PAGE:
Manchester, United Kingdom (PressExposure) December 23, 2009 -- A surprising move came from the Office of Fair Trading yesterday as they decided to drop all its legal action against the unauthorised overdraft charges issued by high street banks. This decision may have been influenced by the recent test case against the banks which was lost by the Office of Fair Trading's legal team, where the Supreme Court ruled in favour of the banks being able to charge for unauthorised overdrafts.
The Judge said the case could be brought to court again using a different legal argument but OFT lawyers have decided that going to court again may take too long to process and it may be years before we get a result, also if they fail it could cost them millions of pounds.
There have been over 1.2 million complaints over unfair fees from customers since July 2007, some have been successful in reclaiming their charges but it is likely now that after the latest ruling, most will fail.
The OFT are now in talks with their legal team over legislative change with banks and consumer groups.
Consumers that were looking to get their charges written off are now looking for other means to get out of debt; one popular solution being checking your credit agreements for enforceability or also known as an 'Unenforceable Credit Agreement'. This process can take between 6 months to 12 moths depending on your case but if successful, you could look at having not only your charges written off, but the entire balance you owe to your lender.
What is an Unenforceable Credit Agreement?
In 2006 section 127 was removed from the Consumer Credit Act. Section 127 was specifically designed to protect consumer from lenders who supply loans and credit cards without the correct documentation. The section was re-added on 6th April 2007 but it means that any improperly drafted agreements taken out before this date could be completely unenforceable and the debt can effectively be written off.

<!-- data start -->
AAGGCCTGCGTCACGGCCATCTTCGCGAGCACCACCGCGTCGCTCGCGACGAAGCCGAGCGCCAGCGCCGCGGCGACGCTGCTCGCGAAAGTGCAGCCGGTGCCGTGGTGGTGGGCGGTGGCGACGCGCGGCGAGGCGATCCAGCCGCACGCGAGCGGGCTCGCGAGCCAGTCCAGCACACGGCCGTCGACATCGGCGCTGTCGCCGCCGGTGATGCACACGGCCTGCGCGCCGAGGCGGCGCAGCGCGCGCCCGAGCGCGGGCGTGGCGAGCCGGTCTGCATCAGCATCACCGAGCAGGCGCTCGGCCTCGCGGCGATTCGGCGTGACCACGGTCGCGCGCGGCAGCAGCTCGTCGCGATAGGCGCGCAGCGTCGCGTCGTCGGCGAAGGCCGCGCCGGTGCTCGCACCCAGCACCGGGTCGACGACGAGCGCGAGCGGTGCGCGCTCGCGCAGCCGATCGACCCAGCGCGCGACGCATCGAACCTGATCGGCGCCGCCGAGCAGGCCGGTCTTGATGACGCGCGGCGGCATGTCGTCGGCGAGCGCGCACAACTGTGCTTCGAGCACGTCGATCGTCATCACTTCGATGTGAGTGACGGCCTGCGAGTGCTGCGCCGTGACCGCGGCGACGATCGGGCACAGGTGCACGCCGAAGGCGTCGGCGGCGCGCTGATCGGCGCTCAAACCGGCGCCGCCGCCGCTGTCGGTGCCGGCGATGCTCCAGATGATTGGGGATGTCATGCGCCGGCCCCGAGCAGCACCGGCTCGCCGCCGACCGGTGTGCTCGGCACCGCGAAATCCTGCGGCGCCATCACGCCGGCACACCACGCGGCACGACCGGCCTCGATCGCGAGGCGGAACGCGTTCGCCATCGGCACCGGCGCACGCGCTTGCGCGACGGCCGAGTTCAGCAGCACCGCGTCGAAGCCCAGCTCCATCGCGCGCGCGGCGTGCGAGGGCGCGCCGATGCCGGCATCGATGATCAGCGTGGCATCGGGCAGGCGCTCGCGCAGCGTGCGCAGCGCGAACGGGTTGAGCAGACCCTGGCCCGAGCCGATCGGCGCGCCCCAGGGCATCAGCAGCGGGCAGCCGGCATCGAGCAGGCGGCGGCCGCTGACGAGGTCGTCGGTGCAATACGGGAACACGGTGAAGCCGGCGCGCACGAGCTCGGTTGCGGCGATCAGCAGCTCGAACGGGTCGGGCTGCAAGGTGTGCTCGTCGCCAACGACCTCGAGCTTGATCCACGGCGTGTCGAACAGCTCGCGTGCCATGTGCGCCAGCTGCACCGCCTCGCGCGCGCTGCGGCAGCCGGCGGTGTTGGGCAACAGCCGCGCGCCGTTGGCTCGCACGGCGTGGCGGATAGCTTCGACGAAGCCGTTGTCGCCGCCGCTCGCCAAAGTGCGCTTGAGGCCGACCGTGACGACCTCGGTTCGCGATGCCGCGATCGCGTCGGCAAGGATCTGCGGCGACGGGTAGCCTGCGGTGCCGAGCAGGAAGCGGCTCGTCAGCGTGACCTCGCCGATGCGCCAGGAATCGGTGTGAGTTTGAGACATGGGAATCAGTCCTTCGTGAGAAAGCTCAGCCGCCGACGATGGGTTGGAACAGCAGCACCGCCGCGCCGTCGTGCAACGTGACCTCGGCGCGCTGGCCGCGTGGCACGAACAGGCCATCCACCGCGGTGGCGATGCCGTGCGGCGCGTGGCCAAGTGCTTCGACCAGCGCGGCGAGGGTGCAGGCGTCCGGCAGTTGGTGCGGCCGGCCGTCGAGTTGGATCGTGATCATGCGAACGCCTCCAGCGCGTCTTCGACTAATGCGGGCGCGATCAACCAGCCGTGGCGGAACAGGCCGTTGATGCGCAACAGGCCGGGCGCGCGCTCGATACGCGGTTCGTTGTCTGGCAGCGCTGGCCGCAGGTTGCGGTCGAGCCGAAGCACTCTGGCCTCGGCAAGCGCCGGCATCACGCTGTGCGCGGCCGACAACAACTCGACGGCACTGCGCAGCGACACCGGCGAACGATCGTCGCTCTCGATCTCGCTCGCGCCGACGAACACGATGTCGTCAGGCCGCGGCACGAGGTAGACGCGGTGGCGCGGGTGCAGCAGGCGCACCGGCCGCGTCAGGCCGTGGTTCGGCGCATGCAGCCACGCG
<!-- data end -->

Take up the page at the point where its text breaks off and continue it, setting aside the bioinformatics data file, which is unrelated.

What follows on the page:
How do I check my agreement?
The first step to check your agreements for enforceability is you must send a 'Consumer Credit Agreement Request' under Section 77 or 78 of the Act along with a standard fee of Â£1 made payable to the creditor. It is also advisable to send a 'Subject Access Request' under the Data Protection Act 1998 in which the creditor must supply all information to you regarding your account. This will cost you a further Â£10.
If the lender cannot supply a true copy of the executed credit agreement then the debt cannot be enforced, meaning it cannot legally be collected, hence the debt is written off.
I should stress by attempting to do this yourself you are entering legal realms and you must be very careful how you proceed further. These matters should only be handled by a qualified solicitor.